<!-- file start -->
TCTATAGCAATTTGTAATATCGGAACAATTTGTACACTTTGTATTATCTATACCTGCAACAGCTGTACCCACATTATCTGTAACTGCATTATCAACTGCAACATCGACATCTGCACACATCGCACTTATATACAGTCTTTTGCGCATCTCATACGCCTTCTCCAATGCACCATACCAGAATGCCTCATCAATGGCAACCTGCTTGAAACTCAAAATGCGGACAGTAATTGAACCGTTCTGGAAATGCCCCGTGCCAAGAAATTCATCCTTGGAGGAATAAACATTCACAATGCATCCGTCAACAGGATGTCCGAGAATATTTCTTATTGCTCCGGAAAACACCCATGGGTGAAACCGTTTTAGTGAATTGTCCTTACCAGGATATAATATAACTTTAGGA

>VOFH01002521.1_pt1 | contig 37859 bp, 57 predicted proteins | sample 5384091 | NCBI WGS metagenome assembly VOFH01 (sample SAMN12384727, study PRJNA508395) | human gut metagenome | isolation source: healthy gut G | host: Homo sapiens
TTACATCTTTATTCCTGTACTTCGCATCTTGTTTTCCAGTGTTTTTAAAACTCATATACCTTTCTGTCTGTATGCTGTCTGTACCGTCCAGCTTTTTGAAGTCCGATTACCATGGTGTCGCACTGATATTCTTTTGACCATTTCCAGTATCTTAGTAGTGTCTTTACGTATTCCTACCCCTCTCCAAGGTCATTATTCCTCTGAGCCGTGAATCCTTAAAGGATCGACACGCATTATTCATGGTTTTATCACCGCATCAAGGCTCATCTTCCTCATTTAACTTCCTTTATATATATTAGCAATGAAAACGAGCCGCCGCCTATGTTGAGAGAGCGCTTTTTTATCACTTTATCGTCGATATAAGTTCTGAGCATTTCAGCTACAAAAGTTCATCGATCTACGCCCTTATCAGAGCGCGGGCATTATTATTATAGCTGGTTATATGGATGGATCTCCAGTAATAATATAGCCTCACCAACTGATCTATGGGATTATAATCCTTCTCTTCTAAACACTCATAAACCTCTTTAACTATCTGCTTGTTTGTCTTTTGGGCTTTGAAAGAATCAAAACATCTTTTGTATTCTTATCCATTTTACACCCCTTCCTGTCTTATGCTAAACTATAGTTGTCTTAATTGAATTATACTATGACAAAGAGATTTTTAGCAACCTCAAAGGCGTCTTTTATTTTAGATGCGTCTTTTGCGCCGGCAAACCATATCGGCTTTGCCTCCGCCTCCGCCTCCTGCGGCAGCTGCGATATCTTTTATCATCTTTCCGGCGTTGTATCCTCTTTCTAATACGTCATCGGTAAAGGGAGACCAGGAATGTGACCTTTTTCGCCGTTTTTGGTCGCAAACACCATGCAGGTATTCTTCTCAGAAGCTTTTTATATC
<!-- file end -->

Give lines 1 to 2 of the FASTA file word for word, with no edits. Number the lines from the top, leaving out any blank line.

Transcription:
TCTATAGCAATTTGTAATATCGGAACAATTTGTACACTTTGTATTATCTATACCTGCAACAGCTGTACCCACATTATCTGTAACTGCATTATCAACTGCAACATCGACATCTGCACACATCGCACTTATATACAGTCTTTTGCGCATCTCATACGCCTTCTCCAATGCACCATACCAGAATGCCTCATCAATGGCAACCTGCTTGAAACTCAAAATGCGGACAGTAATTGAACCGTTCTGGAAATGCCCCGTGCCAAGAAATTCATCCTTGGAGGAATAAACATTCACAATGCATCCGTCAACAGGATGTCCGAGAATATTTCTTATTGCTCCGGAAAACACCCATGGGTGAAACCGTTTTAGTGAATTGTCCTTACCAGGATATAATATAACTTTAGGA

>VOFH01002521.1_pt1 | contig 37859 bp, 57 predicted proteins | sample 5384091 | NCBI WGS metagenome assembly VOFH01 (sample SAMN12384727, study PRJNA508395) | human gut metagenome | isolation source: healthy gut G | host: Homo sapiens